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What Are Red Flag Laws? Here's How These Gun Laws Address Violence

In the wake of the deadly El Paso, Texas, and Dayton, Ohio, shootings, which claimed at least 30 lives over the weekend of Friday, Aug. 2, lawmakers and civilians alike are calling for reform to current gun control legislation. While public figures from both sides of the political spectrum have shared their proposals, prominent members of the Republican party including President Donald Trump, Ivanka Trump, and Sen. Lindsey Graham of South Carolina have called for the implementation of red flag laws, which are currently the law in a few different states. Here's the rundown on the legislation if you're wondering, what are red flag laws and how do they work?

Shortly after news broke of the two shootings, the president addressed the nation during a press conference on Monday, Aug. 5. In addition to blaming violent video games, the internet and the alleged mental health of the shooters for the attacks, he also voiced his support for red flag laws. "We must make sure that those judged to pose a grave risk to public safety do not have access to firearms," he said. "That is why I have called for red flag laws, also known as Extreme Risk Protection Orders."

Red flag laws, which have been enacted in several states, allow household members, loved ones, or authorities to appeal to state courts to temporarily limit access to guns for people who could potentially be a danger to themselves or others. The laws differ from state to state in terms of details such as who can request the limited access to guns, and what grounds they can cite for their concern. In some states, such as California, household members can request the limitation, while in other states, such as Florida, only law enforcement or other authorities can make the request. In states such as Maryland, health workers can make the request. The states also differ on the level of evidence required to limit access to guns, and whether or not the subject of the order will have the guns they already possess removed, or if they will also be prohibited from acquiring new guns.

According to the Giffords Law Center To Prevent Gun Violence, as of 2019 there are 17 states, plus Washington D.C., that have passed versions of red flag laws.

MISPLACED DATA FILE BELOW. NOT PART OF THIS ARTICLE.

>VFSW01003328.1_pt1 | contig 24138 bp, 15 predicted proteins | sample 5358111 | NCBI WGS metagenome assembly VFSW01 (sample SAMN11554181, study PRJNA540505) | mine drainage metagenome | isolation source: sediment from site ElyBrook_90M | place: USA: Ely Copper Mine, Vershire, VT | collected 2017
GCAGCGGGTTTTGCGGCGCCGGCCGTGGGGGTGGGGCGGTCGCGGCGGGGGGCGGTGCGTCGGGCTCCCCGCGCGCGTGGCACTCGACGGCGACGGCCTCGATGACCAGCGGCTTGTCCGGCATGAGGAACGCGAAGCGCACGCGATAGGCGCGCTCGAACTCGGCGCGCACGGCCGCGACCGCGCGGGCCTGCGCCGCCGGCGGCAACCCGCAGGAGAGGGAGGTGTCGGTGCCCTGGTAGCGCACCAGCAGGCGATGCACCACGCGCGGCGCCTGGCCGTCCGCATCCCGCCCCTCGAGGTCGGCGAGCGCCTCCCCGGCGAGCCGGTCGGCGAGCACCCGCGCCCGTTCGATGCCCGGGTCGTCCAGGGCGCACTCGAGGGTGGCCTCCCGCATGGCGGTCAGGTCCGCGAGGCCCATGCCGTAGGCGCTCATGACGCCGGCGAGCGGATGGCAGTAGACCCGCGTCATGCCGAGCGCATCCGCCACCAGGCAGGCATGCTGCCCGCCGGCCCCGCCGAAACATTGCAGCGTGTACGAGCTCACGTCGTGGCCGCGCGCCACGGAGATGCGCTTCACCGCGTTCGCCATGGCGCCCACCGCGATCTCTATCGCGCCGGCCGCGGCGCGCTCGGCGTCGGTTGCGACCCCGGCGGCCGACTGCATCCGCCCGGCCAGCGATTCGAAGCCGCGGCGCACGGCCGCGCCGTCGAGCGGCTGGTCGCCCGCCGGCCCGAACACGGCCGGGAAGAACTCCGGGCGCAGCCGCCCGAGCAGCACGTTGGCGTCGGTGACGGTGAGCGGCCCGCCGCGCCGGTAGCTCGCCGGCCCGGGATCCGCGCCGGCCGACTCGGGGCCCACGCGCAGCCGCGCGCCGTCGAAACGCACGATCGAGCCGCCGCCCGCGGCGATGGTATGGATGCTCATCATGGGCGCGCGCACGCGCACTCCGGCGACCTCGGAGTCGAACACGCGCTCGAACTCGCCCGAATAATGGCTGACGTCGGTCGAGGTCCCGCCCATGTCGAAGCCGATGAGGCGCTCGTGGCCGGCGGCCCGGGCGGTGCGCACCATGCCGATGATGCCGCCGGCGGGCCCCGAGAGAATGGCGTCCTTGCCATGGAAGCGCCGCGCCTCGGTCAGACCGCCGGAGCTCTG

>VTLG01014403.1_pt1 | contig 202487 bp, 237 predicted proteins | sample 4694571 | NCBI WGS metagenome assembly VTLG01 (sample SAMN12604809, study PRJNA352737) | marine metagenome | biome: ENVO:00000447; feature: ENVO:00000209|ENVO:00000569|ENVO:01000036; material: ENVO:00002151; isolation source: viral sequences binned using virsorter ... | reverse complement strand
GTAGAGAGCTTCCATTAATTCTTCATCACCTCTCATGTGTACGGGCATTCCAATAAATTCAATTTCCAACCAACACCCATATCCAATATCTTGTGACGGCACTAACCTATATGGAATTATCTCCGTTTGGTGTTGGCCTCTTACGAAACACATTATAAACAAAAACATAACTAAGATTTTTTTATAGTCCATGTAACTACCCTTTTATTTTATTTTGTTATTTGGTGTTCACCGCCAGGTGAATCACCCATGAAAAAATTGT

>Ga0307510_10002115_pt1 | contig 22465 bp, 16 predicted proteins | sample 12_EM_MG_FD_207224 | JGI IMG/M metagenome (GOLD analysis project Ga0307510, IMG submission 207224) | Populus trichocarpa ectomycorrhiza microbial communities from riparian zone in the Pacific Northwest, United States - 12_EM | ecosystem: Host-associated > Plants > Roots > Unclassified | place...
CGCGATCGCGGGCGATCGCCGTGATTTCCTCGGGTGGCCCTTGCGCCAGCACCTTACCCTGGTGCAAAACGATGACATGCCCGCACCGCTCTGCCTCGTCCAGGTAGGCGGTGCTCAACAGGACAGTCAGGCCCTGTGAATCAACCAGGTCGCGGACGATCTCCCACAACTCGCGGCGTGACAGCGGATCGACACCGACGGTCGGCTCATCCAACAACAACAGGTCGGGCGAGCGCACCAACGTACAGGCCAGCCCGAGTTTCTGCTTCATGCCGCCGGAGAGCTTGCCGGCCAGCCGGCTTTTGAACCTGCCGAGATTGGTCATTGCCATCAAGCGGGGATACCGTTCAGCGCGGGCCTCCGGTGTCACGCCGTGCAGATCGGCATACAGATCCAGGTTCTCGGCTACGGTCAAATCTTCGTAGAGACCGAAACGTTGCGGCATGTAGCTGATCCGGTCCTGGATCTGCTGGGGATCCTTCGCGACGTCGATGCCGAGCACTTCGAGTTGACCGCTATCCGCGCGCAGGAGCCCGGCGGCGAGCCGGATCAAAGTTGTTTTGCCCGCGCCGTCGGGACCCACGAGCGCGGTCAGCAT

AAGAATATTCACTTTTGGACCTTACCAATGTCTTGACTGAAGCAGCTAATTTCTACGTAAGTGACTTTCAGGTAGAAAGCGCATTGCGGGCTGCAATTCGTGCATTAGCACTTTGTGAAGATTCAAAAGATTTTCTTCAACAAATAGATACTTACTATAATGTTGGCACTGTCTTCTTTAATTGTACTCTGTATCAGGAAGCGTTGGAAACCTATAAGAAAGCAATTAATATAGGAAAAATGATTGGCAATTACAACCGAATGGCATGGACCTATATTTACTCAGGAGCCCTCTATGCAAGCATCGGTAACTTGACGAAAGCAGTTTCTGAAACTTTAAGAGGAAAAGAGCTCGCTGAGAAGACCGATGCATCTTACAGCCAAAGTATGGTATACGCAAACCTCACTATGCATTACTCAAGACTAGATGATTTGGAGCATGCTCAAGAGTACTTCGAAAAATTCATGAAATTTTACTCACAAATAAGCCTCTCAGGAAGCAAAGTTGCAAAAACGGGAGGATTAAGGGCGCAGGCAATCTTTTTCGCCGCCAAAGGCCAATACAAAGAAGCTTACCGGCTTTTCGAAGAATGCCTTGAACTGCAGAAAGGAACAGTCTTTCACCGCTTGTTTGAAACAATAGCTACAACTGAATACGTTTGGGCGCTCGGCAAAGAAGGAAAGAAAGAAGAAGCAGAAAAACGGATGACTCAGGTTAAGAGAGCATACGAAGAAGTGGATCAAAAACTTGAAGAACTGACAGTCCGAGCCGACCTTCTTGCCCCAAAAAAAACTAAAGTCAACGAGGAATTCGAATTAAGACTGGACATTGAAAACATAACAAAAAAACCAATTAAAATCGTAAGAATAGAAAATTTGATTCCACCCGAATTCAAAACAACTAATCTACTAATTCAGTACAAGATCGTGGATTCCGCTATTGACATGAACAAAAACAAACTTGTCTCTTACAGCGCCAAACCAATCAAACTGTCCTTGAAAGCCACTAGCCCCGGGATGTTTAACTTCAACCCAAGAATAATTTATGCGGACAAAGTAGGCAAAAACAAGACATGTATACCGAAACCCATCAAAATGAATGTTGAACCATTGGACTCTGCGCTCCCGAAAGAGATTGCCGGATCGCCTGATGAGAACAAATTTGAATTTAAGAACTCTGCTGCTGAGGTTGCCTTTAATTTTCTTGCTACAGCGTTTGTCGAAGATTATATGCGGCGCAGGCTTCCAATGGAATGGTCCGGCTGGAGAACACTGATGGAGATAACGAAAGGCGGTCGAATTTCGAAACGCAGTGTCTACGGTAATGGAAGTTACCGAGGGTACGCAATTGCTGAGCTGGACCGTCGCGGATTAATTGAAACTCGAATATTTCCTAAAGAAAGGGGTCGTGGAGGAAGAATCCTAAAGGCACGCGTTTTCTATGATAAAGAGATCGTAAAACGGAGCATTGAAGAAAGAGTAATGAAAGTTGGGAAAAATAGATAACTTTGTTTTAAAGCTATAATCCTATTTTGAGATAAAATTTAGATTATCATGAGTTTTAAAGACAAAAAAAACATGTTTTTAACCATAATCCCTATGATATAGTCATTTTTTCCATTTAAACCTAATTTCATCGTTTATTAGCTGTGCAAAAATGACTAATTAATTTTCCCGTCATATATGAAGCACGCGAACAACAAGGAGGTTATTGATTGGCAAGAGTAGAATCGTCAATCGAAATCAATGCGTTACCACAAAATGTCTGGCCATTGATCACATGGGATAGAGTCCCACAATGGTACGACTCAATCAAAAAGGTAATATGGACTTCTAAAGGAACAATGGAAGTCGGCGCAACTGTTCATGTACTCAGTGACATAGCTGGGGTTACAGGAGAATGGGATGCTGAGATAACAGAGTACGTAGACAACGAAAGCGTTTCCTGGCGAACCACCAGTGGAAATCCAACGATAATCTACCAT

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However, while red flag laws have gotten more popular at the state level, there's no equivalent national law — yet. Besides the president, Ivanka Trump and Sen. Lindsey Graham have spoken out in support of rolling out the legislation nationwide, with Graham saying in a statement on Monday, Aug. 5, that he had reached a deal with Democratic Sen. Richard Blumenthal of Connecticut on moving the process forward.

However, red flag laws have one obvious limitation, in that it requires someone to raise the alarm. It's also important to note that people with mental illnesses are more likely to be the victims of violence than the perpetrators, with a fact sheet from MentalHealth.gov noting that people with mental illnesses are 10 times more likely than the general population to be the victim of violence.

It's also worth noting that the vast majority of gun violence is self-directed, with nearly two-thirds of gun deaths being the result of suicide. According to data from gun safety advocacy group Everytown For Gun Safety, access to a gun increases the risk of death by suicide threefold, and the rates of suicide by a firearm are especially high in states where there were higher than average rates of gun ownership. A study of red flag laws in Connecticut and Indiana, published in the American Psychiatric Association's journal Psychiatric Services in 2018, found that the laws were associated with a reduction in gun suicide rates in the two states.

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Red flag laws are not the only thing Trump has mentioned to address gun violence, but they seem to be the solution he's giving the most attention to. In a tweet on Aug. 5, the president appeared to suggest that he was open to working on a bipartisan bill that would tie stronger background check laws with immigration reform, which many found puzzling as neither of the two alleged shooters were immigrants. He wrote,

We cannot let those killed in El Paso, Texas, and Dayton, Ohio, die in vain. Likewise for those so seriously wounded. We can never forget them, and those many who came before them. Republicans and Democrats must come together and get strong background checks, perhaps marrying ... this legislation with desperately needed immigration reform. We must have something good, if not GREAT, come out of these two tragic events!

However, during his public remarks on Aug. 5, the president made no mention of expanded background checks or immigration. The White House did not respond to an Elite Daily inquiry for additional comment about the tweets.

As of now, it remains to be seen what legislation, if any, the U.S. government carries out to combat any future mass shootings, but the recent tragedies in El Paso and Dayton are once again putting pressure on Congress and the Trump administration to act and make some changes.